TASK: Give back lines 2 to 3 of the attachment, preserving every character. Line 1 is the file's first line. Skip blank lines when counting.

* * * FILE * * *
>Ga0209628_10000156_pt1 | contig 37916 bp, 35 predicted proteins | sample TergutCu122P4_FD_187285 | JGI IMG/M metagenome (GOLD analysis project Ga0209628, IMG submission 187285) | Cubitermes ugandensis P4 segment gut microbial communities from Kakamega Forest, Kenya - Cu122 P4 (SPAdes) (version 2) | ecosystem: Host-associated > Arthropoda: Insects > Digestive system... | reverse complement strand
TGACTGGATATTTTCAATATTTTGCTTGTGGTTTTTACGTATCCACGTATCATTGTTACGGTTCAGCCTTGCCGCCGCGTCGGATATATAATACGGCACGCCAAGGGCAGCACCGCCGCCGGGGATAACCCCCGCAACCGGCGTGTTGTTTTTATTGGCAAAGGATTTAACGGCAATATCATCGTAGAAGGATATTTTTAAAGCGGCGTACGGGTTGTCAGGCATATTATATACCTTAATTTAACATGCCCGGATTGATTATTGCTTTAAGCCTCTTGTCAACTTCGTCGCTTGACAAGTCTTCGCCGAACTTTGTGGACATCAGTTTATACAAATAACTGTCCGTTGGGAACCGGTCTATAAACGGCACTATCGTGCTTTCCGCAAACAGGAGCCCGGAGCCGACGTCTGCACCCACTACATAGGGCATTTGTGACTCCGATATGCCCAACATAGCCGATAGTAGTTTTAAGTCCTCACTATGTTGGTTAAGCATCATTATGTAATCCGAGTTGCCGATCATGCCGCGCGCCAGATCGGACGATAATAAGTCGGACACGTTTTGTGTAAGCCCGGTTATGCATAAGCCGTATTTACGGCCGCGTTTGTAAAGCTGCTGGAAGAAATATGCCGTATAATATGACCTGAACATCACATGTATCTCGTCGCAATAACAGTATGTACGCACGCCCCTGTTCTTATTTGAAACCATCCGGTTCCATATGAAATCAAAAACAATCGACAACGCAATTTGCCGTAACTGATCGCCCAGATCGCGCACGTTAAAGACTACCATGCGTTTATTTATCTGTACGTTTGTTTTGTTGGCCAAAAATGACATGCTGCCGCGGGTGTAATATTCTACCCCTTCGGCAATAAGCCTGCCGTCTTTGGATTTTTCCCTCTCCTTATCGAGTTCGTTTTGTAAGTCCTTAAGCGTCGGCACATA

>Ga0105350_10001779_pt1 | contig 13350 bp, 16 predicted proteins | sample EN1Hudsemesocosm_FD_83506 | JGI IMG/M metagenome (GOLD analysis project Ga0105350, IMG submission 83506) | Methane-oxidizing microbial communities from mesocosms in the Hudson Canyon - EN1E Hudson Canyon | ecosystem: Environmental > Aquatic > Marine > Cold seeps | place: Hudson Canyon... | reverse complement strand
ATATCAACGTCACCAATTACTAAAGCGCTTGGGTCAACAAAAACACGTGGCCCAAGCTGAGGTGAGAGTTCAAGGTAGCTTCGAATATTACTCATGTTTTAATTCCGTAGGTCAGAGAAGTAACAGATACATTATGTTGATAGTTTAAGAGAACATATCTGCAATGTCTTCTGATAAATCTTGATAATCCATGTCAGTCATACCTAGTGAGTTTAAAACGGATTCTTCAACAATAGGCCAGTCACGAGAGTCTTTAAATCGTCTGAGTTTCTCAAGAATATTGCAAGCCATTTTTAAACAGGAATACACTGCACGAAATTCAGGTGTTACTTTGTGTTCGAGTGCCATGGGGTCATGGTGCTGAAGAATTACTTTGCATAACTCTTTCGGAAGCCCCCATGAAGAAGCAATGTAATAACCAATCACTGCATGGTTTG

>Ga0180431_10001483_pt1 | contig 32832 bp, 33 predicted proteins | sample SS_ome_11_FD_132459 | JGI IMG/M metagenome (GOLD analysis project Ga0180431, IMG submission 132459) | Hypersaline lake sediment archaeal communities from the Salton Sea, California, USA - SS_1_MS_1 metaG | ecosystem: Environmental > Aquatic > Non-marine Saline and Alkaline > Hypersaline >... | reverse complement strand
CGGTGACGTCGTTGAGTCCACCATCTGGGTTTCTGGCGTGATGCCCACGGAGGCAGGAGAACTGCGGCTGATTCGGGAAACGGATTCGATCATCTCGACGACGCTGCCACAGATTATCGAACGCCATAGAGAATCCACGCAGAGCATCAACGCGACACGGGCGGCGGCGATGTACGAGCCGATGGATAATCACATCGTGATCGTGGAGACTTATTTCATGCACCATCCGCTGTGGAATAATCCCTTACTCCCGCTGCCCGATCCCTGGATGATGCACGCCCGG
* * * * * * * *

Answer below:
TGACTGGATATTTTCAATATTTTGCTTGTGGTTTTTACGTATCCACGTATCATTGTTACGGTTCAGCCTTGCCGCCGCGTCGGATATATAATACGGCACGCCAAGGGCAGCACCGCCGCCGGGGATAACCCCCGCAACCGGCGTGTTGTTTTTATTGGCAAAGGATTTAACGGCAATATCATCGTAGAAGGATATTTTTAAAGCGGCGTACGGGTTGTCAGGCATATTATATACCTTAATTTAACATGCCCGGATTGATTATTGCTTTAAGCCTCTTGTCAACTTCGTCGCTTGACAAGTCTTCGCCGAACTTTGTGGACATCAGTTTATACAAATAACTGTCCGTTGGGAACCGGTCTATAAACGGCACTATCGTGCTTTCCGCAAACAGGAGCCCGGAGCCGACGTCTGCACCCACTACATAGGGCATTTGTGACTCCGATATGCCCAACATAGCCGATAGTAGTTTTAAGTCCTCACTATGTTGGTTAAGCATCATTATGTAATCCGAGTTGCCGATCATGCCGCGCGCCAGATCGGACGATAATAAGTCGGACACGTTTTGTGTAAGCCCGGTTATGCATAAGCCGTATTTACGGCCGCGTTTGTAAAGCTGCTGGAAGAAATATGCCGTATAATATGACCTGAACATCACATGTATCTCGTCGCAATAACAGTATGTACGCACGCCCCTGTTCTTATTTGAAACCATCCGGTTCCATATGAAATCAAAAACAATCGACAACGCAATTTGCCGTAACTGATCGCCCAGATCGCGCACGTTAAAGACTACCATGCGTTTATTTATCTGTACGTTTGTTTTGTTGGCCAAAAATGACATGCTGCCGCGGGTGTAATATTCTACCCCTTCGGCAATAAGCCTGCCGTCTTTGGATTTTTCCCTCTCCTTATCGAGTTCGTTTTGTAAGTCCTTAAGCGTCGGCACATA

>Ga0105350_10001779_pt1 | contig 13350 bp, 16 predicted proteins | sample EN1Hudsemesocosm_FD_83506 | JGI IMG/M metagenome (GOLD analysis project Ga0105350, IMG submission 83506) | Methane-oxidizing microbial communities from mesocosms in the Hudson Canyon - EN1E Hudson Canyon | ecosystem: Environmental > Aquatic > Marine > Cold seeps | place: Hudson Canyon... | reverse complement strand